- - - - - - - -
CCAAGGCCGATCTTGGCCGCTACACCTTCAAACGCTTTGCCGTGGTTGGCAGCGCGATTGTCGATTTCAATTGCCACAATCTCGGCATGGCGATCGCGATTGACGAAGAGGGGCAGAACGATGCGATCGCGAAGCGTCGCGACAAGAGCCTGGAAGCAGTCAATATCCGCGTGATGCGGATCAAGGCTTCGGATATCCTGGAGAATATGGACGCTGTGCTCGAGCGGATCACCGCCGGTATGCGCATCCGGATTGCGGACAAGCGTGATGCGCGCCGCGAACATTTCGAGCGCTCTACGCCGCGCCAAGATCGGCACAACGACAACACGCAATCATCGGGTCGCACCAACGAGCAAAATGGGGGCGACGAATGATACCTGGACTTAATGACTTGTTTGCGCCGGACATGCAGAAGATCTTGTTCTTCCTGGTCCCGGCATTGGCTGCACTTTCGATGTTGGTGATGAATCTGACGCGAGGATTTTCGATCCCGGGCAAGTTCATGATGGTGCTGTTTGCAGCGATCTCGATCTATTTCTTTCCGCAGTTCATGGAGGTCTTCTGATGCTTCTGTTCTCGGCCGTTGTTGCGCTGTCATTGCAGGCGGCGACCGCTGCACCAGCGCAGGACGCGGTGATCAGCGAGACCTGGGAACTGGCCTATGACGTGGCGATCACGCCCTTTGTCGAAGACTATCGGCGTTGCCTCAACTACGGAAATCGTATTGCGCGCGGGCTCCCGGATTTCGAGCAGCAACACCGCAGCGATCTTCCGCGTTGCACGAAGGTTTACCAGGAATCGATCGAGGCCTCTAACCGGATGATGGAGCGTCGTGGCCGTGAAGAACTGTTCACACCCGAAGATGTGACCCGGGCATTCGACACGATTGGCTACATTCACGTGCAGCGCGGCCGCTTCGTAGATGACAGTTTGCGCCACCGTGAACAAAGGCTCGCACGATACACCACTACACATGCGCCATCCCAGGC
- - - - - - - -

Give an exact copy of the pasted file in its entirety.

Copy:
CCAAGGCCGATCTTGGCCGCTACACCTTCAAACGCTTTGCCGTGGTTGGCAGCGCGATTGTCGATTTCAATTGCCACAATCTCGGCATGGCGATCGCGATTGACGAAGAGGGGCAGAACGATGCGATCGCGAAGCGTCGCGACAAGAGCCTGGAAGCAGTCAATATCCGCGTGATGCGGATCAAGGCTTCGGATATCCTGGAGAATATGGACGCTGTGCTCGAGCGGATCACCGCCGGTATGCGCATCCGGATTGCGGACAAGCGTGATGCGCGCCGCGAACATTTCGAGCGCTCTACGCCGCGCCAAGATCGGCACAACGACAACACGCAATCATCGGGTCGCACCAACGAGCAAAATGGGGGCGACGAATGATACCTGGACTTAATGACTTGTTTGCGCCGGACATGCAGAAGATCTTGTTCTTCCTGGTCCCGGCATTGGCTGCACTTTCGATGTTGGTGATGAATCTGACGCGAGGATTTTCGATCCCGGGCAAGTTCATGATGGTGCTGTTTGCAGCGATCTCGATCTATTTCTTTCCGCAGTTCATGGAGGTCTTCTGATGCTTCTGTTCTCGGCCGTTGTTGCGCTGTCATTGCAGGCGGCGACCGCTGCACCAGCGCAGGACGCGGTGATCAGCGAGACCTGGGAACTGGCCTATGACGTGGCGATCACGCCCTTTGTCGAAGACTATCGGCGTTGCCTCAACTACGGAAATCGTATTGCGCGCGGGCTCCCGGATTTCGAGCAGCAACACCGCAGCGATCTTCCGCGTTGCACGAAGGTTTACCAGGAATCGATCGAGGCCTCTAACCGGATGATGGAGCGTCGTGGCCGTGAAGAACTGTTCACACCCGAAGATGTGACCCGGGCATTCGACACGATTGGCTACATTCACGTGCAGCGCGGCCGCTTCGTAGATGACAGTTTGCGCCACCGTGAACAAAGGCTCGCACGATACACCACTACACATGCGCCATCCCAGGC